Henry Daniell, PhD, of Penn Dental Medicine has received a grant from Pennsylvania’s COVID-19 Vaccines, Treatments and Therapies (CV-VTT) program to support coronavirus research.
“We are thrilled to see this commitment from the state of Pennsylvania in our collective battle against COVID-19,” said Mark S. Wolff, DDS, PhD, Penn Dental Medicine’s Morton Amsterdam Dean. “Dr. Daniell’s research through his unique plant-based platform holds the potential for transformative application.”
Daniell, the WD Professor in the Department of Basic & Translational Sciences, received just over $823,000 to accelerate the progress of two novel strategies for combating COVID-19, both of which leverage decades of experience with the successful development of plant-based protein therapies to develop targeted oral therapeutics and vaccination strategies.
In collaboration with Kenneth Margulies, MD, of Penn’s Perelman School of Medicine, Daniell is pursuing first-in-human studies of an oral preparation that directly supplements two beneficial proteins that are severely depleted in COVID-19 patients, ACE2 and its protein product, angiotensin (1-7). They will study whether a drug developed for pulmonary arterial hypertension (PAH) could reduce lung and heart injuries in coronavirus patients.
Reduced ACE2 expression has been linked to acute respiratory distress, severe lung injury, multi-organ failure, and death, especially in older patients. Daniell’s earlier preclinical studies in PAH animal models showed that orally delivered ACE2 made in plant cells accumulated 10 times more in the lungs than in the blood and safely treated PAH. His proposed clinical studies would explore whether oral supplementation of ACE2 and angiotensin 1-7 can help mitigate complications of COVID-19.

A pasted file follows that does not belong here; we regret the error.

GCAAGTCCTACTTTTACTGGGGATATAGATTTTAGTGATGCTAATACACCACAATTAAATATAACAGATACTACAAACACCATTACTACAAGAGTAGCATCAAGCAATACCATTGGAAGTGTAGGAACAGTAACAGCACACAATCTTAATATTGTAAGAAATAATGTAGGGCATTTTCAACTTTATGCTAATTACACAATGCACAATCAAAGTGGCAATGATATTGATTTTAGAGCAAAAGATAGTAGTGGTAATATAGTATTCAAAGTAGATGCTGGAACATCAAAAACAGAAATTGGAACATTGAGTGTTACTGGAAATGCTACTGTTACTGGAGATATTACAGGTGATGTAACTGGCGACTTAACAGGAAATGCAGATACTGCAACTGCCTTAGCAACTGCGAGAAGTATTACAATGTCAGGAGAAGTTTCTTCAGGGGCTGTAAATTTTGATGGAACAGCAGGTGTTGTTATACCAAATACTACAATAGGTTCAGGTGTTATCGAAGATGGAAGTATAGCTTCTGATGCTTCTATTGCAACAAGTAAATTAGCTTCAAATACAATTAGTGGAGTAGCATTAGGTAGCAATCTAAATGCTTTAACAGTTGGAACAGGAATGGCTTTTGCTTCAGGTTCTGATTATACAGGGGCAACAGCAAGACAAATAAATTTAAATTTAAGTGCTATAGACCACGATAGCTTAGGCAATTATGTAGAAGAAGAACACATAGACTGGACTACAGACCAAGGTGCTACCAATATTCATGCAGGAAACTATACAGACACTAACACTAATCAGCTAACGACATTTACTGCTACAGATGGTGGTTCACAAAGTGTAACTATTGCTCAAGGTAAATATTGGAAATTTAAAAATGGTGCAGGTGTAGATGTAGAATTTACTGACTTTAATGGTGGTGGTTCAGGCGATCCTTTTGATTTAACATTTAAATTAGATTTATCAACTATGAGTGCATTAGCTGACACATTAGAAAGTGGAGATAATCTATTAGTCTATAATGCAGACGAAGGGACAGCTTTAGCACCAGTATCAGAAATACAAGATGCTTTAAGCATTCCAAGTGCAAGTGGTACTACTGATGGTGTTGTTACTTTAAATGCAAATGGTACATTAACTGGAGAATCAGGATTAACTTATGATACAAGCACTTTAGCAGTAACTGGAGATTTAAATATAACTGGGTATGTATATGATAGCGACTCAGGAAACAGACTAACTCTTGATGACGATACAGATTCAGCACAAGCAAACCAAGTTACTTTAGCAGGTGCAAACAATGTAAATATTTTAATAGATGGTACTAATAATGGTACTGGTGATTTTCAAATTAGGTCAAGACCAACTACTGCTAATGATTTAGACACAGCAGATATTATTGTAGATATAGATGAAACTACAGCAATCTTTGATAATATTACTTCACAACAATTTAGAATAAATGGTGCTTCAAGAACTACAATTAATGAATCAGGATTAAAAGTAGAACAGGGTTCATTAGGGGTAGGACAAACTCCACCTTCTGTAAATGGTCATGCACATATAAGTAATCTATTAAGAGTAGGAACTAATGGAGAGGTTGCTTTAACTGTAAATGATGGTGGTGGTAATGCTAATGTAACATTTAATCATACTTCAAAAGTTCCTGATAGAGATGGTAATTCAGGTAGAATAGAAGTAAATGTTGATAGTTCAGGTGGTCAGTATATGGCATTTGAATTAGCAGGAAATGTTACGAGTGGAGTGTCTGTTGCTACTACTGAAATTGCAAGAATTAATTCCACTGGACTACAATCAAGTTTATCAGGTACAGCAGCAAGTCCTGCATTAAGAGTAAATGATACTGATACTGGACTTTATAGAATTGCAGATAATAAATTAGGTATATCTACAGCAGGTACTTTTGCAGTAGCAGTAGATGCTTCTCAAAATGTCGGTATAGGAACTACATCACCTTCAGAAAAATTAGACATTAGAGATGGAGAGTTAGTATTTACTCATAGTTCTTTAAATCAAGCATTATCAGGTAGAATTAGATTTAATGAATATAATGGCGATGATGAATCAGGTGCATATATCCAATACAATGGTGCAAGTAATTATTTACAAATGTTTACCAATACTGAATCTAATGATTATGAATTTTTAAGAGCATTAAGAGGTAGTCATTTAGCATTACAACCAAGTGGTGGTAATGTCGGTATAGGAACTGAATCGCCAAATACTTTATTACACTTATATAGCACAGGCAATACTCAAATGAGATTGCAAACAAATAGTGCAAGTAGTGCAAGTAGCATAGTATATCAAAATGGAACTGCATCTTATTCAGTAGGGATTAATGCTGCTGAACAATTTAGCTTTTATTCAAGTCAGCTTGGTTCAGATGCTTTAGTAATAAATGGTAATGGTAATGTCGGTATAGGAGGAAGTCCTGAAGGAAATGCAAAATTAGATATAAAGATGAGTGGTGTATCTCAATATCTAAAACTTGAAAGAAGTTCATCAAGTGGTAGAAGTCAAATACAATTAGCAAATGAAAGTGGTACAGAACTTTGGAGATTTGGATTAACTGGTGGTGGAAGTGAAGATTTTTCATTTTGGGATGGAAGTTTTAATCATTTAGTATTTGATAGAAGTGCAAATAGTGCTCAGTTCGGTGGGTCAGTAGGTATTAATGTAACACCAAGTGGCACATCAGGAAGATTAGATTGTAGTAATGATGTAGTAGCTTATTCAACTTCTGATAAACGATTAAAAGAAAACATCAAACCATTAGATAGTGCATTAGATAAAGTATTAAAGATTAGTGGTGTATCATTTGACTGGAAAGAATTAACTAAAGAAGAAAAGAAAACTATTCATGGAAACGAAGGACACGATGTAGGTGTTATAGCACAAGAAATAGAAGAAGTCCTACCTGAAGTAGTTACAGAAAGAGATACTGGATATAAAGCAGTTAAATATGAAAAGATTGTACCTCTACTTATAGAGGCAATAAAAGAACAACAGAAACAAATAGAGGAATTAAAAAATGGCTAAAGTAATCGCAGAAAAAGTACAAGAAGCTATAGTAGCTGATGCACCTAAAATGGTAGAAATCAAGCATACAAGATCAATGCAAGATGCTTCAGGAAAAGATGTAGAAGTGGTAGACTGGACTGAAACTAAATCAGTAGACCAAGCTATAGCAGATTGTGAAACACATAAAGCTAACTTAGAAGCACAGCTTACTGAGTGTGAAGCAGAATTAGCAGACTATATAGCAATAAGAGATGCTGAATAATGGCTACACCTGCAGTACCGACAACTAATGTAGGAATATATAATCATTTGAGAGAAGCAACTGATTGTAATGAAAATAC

“Due to the rapid evolution of the COVID-19 pandemic, most therapeutic strategies being explored to mitigate the severe respiratory and extrapulmonary pathology caused by COVID-19 infection involve the repurposing of antiviral therapies that have been developed for other viral infections,” said Daniell, “few are endeavoring to specifically target the pathophysiologic mechanisms invoked by COVID-19 infection, which is what we plan to do.”
Daniell also is developing a plant-based oral vaccination to induce durable mucosal immunity suitable for boosting waning immunity following an injected vaccine.
“Amidst an explosion of vaccine development efforts, virtually all COVID-19 vaccination strategies are employing injectable vaccines that will produce systemic immunity, but will not promote mucosal immunity,” said Daniell. “Mucosal immunity is required to protect at viral entry ports and to be more durable and effective in patients with compromised immune systems due to advanced age or comorbidities.”
To evaluate his vaccine in rhesus macaque monkeys, Daniell will collaborate with Jay Berzofsky, MD, PhD, chief of the Vaccine Branch at the Center for Cancer Research at the National Institutes of Health.
For the therapeutic and vaccination strategies, Daniell is pursuing strategic, short-term funding like the CV-VTT grant to enable augmented infrastructure and preliminary safety and efficacy data that will position both strategies for further funding from federal and/or commercial entities.
The CV-VTT program was made available to Pennsylvania-based entities that demonstrate both a financial need and a well-defined pathway to the accelerated commercialization of a new vaccine, treatment, or therapy in direct response to COVID-19.